Health Care Reform of the Most Basic Kind

Written by admin on . Posted in Dewing Things Better, On Topic OTDT, Opinion and Column.


First, here’s wishing Sal Silvestra Caputo, who faithfully delivered this paper for so many years, a full recovery from the fall that so unfortunately broke his hip. No, it didn’t happen delivering the papers, which even in clement weather is high-risk work in New York City. Nor was he knocked down by a “rogue cyclist” or driver who doesn’t yield when turning into a crosswalk. Rutted crosswalk conditions didn’t fell him either; rather it was an indoor fall, about which we 65-plussers are constantly warned by policy makers who do too little about the forementioned outdoor dangers.

“And medicine does too little about improving balance, which erodes with the years,” says Boomer Nancy Adlfinger, whose ankle was broken in a fall. She is also “so grateful that now I know what my husband suffers with his disability.” Empathy—and how when to know it’s deficient, is the real shortcoming to be overcome.

It’s good to know that Sal has a supportive friend to help him in the recovery process. Far more should be said about why so many don’t in this go-it-alone society, even with all the technology that supposedly connects some, but not all. Sal also has offspring about whom my informer knew little because we parents of adults aren’t asked about these most significant others.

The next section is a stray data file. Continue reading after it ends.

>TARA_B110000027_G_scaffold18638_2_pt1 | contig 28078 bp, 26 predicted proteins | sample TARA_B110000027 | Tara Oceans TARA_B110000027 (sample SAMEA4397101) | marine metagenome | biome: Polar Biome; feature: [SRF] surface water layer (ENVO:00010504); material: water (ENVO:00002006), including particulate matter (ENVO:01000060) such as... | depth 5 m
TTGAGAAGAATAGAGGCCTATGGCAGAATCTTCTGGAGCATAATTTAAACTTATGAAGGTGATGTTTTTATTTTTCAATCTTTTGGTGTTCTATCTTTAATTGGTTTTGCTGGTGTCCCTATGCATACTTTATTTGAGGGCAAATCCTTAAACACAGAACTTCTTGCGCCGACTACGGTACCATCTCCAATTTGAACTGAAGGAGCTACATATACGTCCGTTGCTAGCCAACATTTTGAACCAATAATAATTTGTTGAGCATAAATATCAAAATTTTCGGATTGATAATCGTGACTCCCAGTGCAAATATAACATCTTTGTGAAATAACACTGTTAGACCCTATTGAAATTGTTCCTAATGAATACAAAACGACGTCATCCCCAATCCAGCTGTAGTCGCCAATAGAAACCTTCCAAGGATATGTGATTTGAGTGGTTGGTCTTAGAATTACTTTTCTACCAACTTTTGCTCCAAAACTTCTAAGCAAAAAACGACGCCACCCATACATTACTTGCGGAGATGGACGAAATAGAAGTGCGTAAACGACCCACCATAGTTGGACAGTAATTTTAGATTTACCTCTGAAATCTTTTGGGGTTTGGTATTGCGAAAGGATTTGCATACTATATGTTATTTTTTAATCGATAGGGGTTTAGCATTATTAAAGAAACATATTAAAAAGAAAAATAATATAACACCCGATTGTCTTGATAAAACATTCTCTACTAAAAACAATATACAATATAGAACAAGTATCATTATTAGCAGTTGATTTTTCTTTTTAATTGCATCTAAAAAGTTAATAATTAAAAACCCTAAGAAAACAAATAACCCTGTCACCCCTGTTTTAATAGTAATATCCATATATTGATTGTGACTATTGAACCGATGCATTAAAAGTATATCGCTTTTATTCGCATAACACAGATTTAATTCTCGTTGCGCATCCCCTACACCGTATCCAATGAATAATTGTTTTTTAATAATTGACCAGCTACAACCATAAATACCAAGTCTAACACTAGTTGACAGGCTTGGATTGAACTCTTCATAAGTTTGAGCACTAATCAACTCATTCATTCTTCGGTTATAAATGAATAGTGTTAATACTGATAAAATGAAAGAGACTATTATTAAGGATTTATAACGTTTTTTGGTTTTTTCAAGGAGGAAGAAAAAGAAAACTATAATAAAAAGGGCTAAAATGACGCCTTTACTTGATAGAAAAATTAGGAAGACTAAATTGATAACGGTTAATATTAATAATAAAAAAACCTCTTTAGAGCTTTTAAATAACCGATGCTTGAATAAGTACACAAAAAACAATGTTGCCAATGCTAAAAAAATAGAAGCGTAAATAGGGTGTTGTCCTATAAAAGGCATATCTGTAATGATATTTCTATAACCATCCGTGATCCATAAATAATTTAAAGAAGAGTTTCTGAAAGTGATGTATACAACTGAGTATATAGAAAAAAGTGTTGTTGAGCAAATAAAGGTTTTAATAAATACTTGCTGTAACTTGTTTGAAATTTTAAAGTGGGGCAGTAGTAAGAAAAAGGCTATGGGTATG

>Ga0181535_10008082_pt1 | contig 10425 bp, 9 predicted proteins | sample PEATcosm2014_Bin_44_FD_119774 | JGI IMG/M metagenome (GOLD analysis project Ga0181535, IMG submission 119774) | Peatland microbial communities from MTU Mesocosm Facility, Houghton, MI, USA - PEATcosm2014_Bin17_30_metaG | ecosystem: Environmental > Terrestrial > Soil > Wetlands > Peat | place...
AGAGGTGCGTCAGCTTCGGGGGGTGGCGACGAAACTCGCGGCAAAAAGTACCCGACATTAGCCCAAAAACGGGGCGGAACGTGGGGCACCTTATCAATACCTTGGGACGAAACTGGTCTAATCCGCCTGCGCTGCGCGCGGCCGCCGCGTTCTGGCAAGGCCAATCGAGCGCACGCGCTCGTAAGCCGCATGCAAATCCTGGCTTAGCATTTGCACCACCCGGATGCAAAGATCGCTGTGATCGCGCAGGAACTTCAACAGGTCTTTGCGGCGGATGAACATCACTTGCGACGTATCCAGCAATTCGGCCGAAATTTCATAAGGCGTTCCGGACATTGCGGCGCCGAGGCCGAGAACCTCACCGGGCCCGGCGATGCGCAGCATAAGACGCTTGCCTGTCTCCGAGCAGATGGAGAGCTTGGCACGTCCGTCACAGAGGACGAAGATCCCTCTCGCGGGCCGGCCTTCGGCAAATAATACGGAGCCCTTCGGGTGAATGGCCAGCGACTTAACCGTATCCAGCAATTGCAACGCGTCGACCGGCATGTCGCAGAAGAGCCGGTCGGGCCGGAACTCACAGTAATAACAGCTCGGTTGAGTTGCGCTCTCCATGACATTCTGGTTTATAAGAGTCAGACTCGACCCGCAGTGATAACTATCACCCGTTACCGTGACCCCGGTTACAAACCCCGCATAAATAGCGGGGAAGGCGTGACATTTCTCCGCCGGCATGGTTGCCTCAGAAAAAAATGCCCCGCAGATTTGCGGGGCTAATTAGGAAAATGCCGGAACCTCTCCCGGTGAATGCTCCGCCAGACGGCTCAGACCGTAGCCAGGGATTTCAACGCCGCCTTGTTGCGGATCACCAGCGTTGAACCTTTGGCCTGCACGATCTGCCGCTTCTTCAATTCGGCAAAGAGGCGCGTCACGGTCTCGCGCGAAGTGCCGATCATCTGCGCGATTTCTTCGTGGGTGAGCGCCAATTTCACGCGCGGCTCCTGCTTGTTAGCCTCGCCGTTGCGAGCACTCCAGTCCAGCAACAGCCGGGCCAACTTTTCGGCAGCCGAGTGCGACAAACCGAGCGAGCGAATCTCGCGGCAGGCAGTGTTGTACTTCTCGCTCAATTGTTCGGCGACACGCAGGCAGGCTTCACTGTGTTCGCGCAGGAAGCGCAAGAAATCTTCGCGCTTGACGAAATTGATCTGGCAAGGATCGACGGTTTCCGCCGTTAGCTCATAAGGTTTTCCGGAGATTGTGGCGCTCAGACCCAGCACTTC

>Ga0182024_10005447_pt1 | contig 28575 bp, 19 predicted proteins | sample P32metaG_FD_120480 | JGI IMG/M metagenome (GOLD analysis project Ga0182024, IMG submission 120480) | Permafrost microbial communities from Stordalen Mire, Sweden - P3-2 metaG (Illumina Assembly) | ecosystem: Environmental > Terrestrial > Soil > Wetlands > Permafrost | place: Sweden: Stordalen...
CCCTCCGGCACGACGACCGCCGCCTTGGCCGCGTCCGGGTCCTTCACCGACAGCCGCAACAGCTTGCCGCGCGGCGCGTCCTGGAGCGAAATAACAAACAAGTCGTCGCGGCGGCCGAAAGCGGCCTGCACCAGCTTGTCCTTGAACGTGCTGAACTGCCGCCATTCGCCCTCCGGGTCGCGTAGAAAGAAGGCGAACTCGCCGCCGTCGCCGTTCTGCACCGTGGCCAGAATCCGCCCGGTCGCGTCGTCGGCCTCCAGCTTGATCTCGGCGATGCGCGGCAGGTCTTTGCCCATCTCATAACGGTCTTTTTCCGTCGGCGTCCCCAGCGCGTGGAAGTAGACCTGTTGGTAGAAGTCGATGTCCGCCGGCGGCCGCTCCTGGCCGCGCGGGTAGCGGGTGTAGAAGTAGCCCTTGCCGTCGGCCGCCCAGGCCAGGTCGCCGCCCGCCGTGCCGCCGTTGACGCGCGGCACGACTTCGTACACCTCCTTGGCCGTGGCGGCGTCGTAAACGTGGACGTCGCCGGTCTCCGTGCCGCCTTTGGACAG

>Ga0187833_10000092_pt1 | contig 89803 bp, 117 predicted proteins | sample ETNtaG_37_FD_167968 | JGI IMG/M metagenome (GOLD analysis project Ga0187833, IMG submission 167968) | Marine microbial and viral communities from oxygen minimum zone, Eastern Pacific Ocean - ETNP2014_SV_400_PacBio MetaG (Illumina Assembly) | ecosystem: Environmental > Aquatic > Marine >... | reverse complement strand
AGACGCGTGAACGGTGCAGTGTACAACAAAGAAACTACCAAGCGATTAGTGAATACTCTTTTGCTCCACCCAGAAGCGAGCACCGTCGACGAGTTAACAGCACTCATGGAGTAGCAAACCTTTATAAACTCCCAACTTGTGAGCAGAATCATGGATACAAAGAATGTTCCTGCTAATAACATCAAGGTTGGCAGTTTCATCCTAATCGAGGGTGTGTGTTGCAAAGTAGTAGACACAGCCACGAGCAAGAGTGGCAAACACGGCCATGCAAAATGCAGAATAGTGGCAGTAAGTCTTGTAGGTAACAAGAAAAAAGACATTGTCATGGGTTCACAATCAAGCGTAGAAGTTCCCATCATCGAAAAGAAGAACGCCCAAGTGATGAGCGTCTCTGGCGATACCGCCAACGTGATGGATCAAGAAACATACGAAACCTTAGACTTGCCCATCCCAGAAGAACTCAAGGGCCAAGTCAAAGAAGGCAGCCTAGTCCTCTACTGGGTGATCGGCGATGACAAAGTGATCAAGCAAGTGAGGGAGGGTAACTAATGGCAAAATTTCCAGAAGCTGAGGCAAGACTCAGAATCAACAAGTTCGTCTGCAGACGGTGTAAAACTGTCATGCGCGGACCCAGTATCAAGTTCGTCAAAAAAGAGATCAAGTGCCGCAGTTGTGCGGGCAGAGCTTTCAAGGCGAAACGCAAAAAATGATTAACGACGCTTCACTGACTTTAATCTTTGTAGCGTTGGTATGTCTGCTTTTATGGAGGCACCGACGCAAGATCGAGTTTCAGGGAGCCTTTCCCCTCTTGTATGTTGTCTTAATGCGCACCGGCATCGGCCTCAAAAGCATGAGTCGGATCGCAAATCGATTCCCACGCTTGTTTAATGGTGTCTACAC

And yet as the late patriarch Joseph Kennedy strongly maintained, “The greatest Kennedy asset is our closely connected interdependent extended family.” And yes, you’ve heard that here in myriad ways before, but until it takes hold, to quote Dr. Samuel Johnson, “We need as much to be reminded as informed.”

And with the enormous outpouring of tributes to Sen. Ted Kennedy, let’s not forget his also greatly missed sister, Eunice Kennedy Shriver, and her “labeling people” concern. “No more saying, ‘the disabled,’ but rather, ‘persons with such and such a disability,’” insisted this foremost champion of persons with any and all disabilities. She might also prefer “a person who is alcohol-dependent,” rather than “an alcoholic.” Sadly, this dependence did not spare the Kennedys and intervention is still too little considered.

If ever preventative medicine and treatments were needed, it’s for alcohol dependence, which unlike widely “addressed” smoking and obesity problems, so adversely—even criminally—affects behavior. Ah, and not for Catholics only surely, is Recovery Sunday, Sept. 13, “the 11th annual Day of Prayer in all the New York Archdiocese parishes for those struggling with and in recovery from addictive illnesses (www.recoveryweekend.org). Other faiths take note! (To be continued.)

And the life/limb/health-saving endeavor called CARR (Coalition against Rogue Riders) needs all the help possible to fight City Hall brass, so blinded by its love of two-wheeling that it can’t see how these silent wheelers’ wholesale aversion to the laws of the road endangers other travelers in this high-density city.

Ah, how incredibly blessed to have safe and convenient public transit—preventative medicine of the very first kind. Except, must say it—again, and for however long it takes—the articulated bus’ interior noise and lack of temperature control (in all city buses) are unhealthy, uncomfortable and energy-wasteful. So please, help, and get mad as hell, o-o-ps, the dickens, and tell 311, “These very real, everyday health blights just have to go!” And while you are telling…

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